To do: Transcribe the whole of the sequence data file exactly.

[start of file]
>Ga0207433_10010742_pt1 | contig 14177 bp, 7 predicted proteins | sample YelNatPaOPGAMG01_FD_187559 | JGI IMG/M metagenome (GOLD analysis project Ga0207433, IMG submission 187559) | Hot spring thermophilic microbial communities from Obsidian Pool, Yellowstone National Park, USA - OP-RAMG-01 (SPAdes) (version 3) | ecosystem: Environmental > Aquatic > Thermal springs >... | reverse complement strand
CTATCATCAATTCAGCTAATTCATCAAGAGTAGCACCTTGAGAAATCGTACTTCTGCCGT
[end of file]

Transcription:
>Ga0207433_10010742_pt1 | contig 14177 bp, 7 predicted proteins | sample YelNatPaOPGAMG01_FD_187559 | JGI IMG/M metagenome (GOLD analysis project Ga0207433, IMG submission 187559) | Hot spring thermophilic microbial communities from Obsidian Pool, Yellowstone National Park, USA - OP-RAMG-01 (SPAdes) (version 3) | ecosystem: Environmental > Aquatic > Thermal springs >... | reverse complement strand
CTATCATCAATTCAGCTAATTCATCAAGAGTAGCACCTTGAGAAATCGTACTTCTGCCGT